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JAC'OBIN, noun [So named from the place of meeting, which was the monastery of the monks called Jacobines.]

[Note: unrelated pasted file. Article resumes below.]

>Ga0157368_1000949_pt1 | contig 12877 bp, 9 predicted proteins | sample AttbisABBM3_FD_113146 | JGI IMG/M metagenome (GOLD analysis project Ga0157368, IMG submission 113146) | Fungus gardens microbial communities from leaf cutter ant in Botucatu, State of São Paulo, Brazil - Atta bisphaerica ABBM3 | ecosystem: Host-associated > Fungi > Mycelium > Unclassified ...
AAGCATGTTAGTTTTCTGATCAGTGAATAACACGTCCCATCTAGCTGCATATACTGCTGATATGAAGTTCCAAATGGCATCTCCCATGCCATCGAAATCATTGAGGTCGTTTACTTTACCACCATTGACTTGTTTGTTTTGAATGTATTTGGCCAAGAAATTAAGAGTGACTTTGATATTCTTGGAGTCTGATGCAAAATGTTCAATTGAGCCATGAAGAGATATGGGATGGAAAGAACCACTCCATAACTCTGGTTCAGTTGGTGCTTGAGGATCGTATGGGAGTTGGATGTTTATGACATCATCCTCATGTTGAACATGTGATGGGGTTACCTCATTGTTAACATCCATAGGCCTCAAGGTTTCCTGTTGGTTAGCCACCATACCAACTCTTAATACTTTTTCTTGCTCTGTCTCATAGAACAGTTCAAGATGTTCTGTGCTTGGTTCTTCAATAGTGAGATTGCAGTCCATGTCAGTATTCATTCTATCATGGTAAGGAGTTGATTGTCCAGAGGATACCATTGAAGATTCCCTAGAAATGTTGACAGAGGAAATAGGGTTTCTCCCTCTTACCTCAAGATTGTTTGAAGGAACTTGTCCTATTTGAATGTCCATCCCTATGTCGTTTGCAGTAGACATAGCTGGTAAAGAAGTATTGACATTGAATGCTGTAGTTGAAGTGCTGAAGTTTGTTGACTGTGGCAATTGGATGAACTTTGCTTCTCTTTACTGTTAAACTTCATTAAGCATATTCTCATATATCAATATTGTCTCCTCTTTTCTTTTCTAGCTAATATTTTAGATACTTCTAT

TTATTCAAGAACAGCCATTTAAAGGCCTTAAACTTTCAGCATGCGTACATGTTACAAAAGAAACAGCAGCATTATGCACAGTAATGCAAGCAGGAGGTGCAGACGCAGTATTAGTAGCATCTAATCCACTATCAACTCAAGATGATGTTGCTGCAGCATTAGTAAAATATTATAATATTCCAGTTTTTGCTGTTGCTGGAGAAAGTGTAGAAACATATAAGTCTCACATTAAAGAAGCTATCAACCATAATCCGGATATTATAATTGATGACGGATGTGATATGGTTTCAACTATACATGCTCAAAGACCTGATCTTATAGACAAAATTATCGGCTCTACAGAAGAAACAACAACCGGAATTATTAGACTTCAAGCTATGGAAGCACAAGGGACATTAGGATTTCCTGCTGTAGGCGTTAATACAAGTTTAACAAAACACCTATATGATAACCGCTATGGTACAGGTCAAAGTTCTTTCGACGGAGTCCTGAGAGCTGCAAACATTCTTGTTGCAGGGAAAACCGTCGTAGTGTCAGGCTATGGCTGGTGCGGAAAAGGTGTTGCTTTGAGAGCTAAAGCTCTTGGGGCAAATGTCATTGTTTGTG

The Jacobins, in France, during the late revolution, were a society of violent revolutionists, who held secret meetings in which measures were concerted to direct the proceedings of the National Assembly. Hence, a jacobin is the member of a club, or other person, who opposes government in a secret and unlawful manner or by violent means; a turbulent demagogue.